An international overview: two main models of integration
There is at present an abundant international literature on the problem of integration of non-conventional medicines with biomedicine, an issue at the forefront of current thinking about the future organization of healthcare in post-industrial societies. Various classifications of possible modes of implementation of the integration process have been made: “horizontal” vs. “vertical” delivery, “parallel” vs. “team oriented” delivery, from “parallel” to “integrative” healthcare, etc. (Boon and Verhoef, 2004; Hollenberg, 2006; Shuval 2012). However, most of the scholars agree on a dichotomic classification of the modes of integration: it can be defined as “syncretic combination” versus a “selective incorporation”.
The first model consists of a syncretic combination of the most effective elements of both biomedicine and non-conventional medicines on the basis of both scientific evidence and experience-based evidence. It corresponds to what in the USA we have seen it is called “integrative” medicine, but there are some example of this approach in Europe, such as the Birkenholm Centre in Denmark (Launso, 1989) and the Marylebone Health Centre in London (Peters et al., 2002); and in Australia, the Shellharbour Hospital (Templeman and Robinson, 2011). In USA there are already many examples of this kind of approach: both in the hospital setting, such as the integrative, patient-centred clinical practice implemented by the Department of Family Medicine at the University of Michigan (Myklebust et al. 2008), the Health and Healing Clinic at the California Pacific Medical Center (Scherwitz et al. 2003), the North Hawaii Community Hospital (Fass, 2001), the Service for Integrative Medicine of the Memorial Sloan-Kettering Cancer Center (Cassileth et al., 2005), and the Center for Integrative Medicine of the University of Maryland School of Medicine (Berman, 2001); and in the primary care setting, such as the Complementary Health care Plans of the Oregon (Brinkley and Simpson, 2001), the Center for Comprehensive Care of Seattle and the East-West Health Center of Denver (Giarelli, 2005: 114-6), the Multicenter Lifestyle Demonstration Project, better known as Ornish Program (Ornish, 1998), the Akron General Health and Wellness Center at the Summit County of Houston (Jahnke, 2001).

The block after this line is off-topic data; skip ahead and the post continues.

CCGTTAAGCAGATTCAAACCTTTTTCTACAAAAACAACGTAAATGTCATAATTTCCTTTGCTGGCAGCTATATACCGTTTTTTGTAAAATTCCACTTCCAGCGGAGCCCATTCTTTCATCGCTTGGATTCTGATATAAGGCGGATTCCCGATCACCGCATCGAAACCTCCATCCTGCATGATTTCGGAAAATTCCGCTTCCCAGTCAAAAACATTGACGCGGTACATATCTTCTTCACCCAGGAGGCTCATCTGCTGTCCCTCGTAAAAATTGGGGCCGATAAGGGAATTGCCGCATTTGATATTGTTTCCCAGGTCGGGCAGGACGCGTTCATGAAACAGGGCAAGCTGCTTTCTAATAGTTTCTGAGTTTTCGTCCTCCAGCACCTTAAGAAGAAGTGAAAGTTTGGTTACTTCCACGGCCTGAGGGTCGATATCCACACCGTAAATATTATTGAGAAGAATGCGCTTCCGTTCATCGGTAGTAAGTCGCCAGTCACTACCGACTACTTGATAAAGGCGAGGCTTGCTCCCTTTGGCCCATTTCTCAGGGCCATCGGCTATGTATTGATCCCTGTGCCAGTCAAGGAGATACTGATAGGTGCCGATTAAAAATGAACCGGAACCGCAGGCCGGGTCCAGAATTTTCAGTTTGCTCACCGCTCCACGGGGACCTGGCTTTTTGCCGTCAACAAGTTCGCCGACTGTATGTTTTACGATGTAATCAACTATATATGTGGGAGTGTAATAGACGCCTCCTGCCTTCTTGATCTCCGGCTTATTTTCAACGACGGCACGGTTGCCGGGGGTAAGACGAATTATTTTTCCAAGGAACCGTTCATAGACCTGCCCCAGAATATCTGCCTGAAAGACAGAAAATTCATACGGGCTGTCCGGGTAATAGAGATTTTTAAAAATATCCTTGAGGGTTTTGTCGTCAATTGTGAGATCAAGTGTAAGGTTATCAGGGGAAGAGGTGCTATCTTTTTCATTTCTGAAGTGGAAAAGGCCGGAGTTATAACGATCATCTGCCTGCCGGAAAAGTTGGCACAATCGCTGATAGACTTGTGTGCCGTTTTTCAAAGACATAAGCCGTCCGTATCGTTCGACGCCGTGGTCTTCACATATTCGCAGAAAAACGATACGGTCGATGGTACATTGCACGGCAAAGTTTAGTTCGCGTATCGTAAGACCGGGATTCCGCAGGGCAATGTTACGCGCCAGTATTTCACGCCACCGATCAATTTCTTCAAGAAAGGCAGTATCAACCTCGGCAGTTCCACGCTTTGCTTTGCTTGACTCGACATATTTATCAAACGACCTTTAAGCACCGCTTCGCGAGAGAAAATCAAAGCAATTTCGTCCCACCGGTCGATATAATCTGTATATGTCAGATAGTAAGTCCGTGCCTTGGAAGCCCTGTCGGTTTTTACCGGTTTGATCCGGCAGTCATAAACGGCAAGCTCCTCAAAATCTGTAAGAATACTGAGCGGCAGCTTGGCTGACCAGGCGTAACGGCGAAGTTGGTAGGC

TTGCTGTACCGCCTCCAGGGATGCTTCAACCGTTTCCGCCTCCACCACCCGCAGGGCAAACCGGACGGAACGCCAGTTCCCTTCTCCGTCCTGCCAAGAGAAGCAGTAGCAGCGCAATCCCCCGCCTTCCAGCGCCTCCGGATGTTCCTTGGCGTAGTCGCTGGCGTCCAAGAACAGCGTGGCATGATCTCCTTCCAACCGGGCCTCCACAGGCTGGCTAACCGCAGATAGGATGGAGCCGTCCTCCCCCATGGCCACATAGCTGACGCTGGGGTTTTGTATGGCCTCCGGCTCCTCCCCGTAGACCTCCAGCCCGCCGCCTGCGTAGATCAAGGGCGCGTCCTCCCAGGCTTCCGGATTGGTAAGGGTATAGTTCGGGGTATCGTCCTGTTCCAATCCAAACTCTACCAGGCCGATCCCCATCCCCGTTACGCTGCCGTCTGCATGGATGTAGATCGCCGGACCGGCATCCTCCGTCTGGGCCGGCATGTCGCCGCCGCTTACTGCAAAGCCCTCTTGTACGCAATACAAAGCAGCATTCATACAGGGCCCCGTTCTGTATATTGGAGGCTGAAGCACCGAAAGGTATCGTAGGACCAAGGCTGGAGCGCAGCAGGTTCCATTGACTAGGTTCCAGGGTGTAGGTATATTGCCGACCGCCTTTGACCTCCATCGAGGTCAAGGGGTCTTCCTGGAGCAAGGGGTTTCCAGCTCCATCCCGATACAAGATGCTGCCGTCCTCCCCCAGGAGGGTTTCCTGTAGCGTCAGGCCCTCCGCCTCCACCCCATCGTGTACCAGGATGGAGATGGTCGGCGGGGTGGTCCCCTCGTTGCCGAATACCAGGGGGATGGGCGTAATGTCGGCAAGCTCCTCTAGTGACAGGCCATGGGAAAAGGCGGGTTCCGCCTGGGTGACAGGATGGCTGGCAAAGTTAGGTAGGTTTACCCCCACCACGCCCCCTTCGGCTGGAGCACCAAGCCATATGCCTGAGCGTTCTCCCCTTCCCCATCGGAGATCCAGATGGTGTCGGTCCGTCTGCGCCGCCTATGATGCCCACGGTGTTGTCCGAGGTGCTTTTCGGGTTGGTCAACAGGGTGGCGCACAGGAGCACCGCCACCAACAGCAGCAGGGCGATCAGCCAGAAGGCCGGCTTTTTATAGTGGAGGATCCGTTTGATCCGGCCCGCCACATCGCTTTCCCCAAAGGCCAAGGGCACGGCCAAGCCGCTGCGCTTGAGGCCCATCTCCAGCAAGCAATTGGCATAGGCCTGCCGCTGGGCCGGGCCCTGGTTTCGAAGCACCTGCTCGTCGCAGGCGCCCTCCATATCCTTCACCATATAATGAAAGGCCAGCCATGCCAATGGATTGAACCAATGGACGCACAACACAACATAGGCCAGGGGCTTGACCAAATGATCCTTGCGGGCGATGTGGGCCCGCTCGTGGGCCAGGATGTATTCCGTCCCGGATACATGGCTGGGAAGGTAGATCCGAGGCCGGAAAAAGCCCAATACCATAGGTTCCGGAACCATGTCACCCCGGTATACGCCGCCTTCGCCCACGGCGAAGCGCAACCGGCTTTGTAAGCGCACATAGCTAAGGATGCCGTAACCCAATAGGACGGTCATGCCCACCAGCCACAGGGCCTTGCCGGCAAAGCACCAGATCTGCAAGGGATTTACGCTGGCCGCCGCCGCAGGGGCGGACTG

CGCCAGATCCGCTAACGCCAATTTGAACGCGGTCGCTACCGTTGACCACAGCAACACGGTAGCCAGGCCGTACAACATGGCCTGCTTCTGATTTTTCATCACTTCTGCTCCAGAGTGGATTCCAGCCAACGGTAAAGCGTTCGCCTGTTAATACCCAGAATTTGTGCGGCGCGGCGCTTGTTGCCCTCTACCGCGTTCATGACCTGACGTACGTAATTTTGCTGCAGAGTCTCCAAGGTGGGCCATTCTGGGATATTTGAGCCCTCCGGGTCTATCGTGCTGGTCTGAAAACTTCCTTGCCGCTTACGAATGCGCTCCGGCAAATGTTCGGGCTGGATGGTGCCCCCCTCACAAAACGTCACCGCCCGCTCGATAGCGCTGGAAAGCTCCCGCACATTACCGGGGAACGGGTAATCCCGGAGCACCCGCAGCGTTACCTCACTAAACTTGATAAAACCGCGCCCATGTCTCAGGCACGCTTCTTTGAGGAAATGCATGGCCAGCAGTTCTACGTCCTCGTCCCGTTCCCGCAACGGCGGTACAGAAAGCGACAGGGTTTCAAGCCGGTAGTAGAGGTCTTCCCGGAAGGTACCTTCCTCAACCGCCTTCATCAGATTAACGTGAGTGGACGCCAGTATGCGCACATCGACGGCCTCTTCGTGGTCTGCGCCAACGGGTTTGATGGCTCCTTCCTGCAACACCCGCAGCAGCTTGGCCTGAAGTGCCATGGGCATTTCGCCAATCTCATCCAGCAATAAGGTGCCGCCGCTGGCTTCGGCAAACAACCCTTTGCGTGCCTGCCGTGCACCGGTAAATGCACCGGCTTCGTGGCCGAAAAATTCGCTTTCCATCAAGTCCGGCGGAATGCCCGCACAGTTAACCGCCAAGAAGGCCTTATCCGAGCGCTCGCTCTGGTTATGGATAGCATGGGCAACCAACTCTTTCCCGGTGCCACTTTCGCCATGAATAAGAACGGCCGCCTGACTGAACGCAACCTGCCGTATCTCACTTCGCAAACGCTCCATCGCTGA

However, the most significant case exemplifying this model is certainly the University of Arizona Center for Integrative Medicine founded and directed by Andrew Weil since the late 1990s. As he himself explains, the philosophy underlying this Center is that,
‘Integrative medicine does try to incorporate the best CAM ideas and practices into comprehensive treatment plans, but it has more important goals than the simple substitution, say, of herbs for pharmaceutical drugs.